The show proved to be an immediate hit as it won 13 Emmy Awards during the first year and quickly began a long tenure as the top rated pregame show on television.

In 1976 the cast was completed with the hiring of veteran sports bookie Jimmy “The Greek” Snyder to provide weekly analysis. His addition proved to be the most controversial as some were concerned that CBS was promoting sports gambling. They were very careful not to specifically give point spreads, though Snyder would often through our phrases like “will win by a field goal” or “better than a touchdown.”

After three successful seasons, George left the show in 1978 and was replaced by another beautiful young woman in former Miss Ohio USA Jayne Kennedy. As an African American woman, Kennedy also paved the way for others to follow in her footsteps.

George returned to the show in 1980, but the relationship between her and Snyder was often contentious and eventually led to some segments being shot in advance so that they would not be on set at the same time. Snyder also reportedly punched Musburger in a bar after one show in 1980.

During her second run on The NFL Today, George was also serving as the First Lady for the state of Kentucky as her then-husband, John Brown, was elected Governor in 1979 and served until 1983. George left the program for maternity leave in 1983 when her daughter Pamela was born and officially left the show in 1984.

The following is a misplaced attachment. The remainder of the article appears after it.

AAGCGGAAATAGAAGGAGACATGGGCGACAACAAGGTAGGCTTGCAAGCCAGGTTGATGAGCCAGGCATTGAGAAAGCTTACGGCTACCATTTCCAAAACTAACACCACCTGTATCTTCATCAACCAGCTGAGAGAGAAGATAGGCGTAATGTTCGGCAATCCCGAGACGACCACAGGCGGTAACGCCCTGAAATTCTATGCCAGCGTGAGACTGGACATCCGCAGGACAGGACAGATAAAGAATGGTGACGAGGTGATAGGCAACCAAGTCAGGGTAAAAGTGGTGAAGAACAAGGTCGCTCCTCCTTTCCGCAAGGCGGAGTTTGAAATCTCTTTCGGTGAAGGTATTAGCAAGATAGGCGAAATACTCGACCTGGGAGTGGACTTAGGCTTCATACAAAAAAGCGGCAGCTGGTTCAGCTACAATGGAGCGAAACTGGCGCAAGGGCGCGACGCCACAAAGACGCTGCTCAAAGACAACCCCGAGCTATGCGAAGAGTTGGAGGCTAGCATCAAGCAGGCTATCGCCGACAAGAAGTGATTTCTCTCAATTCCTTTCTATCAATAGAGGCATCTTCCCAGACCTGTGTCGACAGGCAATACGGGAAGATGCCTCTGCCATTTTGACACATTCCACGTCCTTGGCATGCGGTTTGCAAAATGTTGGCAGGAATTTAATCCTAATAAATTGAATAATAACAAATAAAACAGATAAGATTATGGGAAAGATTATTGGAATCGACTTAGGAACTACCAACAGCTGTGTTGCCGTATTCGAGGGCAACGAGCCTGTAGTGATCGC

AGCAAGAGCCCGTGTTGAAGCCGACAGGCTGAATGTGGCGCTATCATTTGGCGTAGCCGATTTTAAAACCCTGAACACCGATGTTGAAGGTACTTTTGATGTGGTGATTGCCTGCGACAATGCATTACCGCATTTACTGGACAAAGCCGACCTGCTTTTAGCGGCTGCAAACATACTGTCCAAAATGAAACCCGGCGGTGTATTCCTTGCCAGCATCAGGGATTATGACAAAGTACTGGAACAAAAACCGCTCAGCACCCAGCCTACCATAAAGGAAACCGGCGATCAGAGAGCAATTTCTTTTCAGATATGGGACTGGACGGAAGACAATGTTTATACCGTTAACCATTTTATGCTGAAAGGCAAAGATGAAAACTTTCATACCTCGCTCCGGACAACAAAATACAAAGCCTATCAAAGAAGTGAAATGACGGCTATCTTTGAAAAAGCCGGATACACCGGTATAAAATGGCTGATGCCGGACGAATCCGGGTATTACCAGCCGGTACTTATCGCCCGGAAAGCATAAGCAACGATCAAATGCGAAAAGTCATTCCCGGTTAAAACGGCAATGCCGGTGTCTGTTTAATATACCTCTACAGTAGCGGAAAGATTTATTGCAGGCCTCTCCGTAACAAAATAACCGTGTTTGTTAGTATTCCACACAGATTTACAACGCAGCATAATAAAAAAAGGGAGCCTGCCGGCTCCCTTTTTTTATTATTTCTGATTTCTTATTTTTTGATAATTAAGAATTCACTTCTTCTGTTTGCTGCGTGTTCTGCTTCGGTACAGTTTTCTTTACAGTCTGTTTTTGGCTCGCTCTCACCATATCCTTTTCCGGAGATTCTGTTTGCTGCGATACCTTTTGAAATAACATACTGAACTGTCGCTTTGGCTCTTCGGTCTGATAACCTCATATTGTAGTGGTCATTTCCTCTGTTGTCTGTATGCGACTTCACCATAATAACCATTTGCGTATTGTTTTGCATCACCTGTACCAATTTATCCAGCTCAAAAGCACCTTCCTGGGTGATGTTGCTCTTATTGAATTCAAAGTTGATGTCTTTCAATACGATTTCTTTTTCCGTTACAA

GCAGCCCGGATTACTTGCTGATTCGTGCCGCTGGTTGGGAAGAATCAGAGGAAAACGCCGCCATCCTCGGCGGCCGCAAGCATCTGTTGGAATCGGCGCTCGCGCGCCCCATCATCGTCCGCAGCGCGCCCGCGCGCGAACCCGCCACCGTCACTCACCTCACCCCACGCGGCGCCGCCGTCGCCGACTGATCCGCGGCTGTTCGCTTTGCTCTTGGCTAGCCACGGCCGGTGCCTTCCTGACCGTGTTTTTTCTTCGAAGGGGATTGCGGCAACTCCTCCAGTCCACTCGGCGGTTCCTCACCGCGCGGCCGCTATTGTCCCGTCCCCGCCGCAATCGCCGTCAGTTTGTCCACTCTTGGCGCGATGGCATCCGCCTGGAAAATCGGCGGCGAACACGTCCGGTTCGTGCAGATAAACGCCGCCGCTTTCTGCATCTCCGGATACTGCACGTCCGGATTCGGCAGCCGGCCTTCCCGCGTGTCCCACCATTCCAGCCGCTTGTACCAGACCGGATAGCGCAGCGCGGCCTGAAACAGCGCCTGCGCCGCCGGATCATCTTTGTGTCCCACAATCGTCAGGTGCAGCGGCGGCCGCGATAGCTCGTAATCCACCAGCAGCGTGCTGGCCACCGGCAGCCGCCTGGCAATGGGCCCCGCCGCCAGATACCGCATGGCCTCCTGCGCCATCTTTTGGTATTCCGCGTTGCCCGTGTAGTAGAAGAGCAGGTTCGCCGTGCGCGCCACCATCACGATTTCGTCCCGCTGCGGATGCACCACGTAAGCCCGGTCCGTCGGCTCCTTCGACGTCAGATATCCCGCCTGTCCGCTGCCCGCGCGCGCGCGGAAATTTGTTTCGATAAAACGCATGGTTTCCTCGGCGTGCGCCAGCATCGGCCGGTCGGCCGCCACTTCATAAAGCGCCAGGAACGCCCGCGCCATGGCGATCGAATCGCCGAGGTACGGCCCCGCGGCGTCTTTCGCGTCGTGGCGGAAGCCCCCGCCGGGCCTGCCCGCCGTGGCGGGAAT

George, who passed away earlier this month at the age of 70, later was the co-host of the CBS Morning News and started several successful businesses.

The show continued with Musburger, Cross and Snyder leading the way until early in 1988 when Snyder made some controversial comments about African-Americans in a late-night interview and was dismissed from the program. He passed away in 1996 at the age of 77.

Musburger was fired by CBS during a contract dispute in the spring of 1990 and Cross returned to the booth as a game analyst. The NFL Today officially remained on CBS through the 1993 season with Greg Gumbel, Terry Bradshaw and Lesley Visser leading the show.

CBS lost its football broadcasting rights that year to Fox Sports, but returned in 1998. Since its return, the program has included multiple hosts and analysts, but in a time when all networks have similar shows, the similarity to the program anchored by Musburger, Cross, George and Snyder ends with the name.

The list of historically groundbreaking television programs is not an exceptionally long list, but there is no doubt that the NFL Today that started in 1975 certainly belongs on that list.

I don’t think it is over-stating the impact of The NFL Today in the form that began in 1975 and lasted through 1989 to rank it behind only the creation of Monday Night Football in terms of significant media innovations in the last half century that have played a critical role in helping propel the NFL to its current level of popularity.

Prior to 1975, pregame shows were minimal and far less significant than post-game highlight shows. Now, there are hours of pre-game discussions on multiple networks before every game.

You also cannot over-state the ground-breaking impact of The NFL Today in terms of expanding the roles for women and African Americans in sports broadcasting. While CBS went generally against the historic norm by including Cross and George as part of the studio team, seeing women and people of color as part of sports broadcasting teams no longer raises an eye-brow.

The NFL Today show from 1975-1989 proved to be exactly what was needed at the time and showed that even in a world of programmatic formula television, there is room for something to be unique and timeless.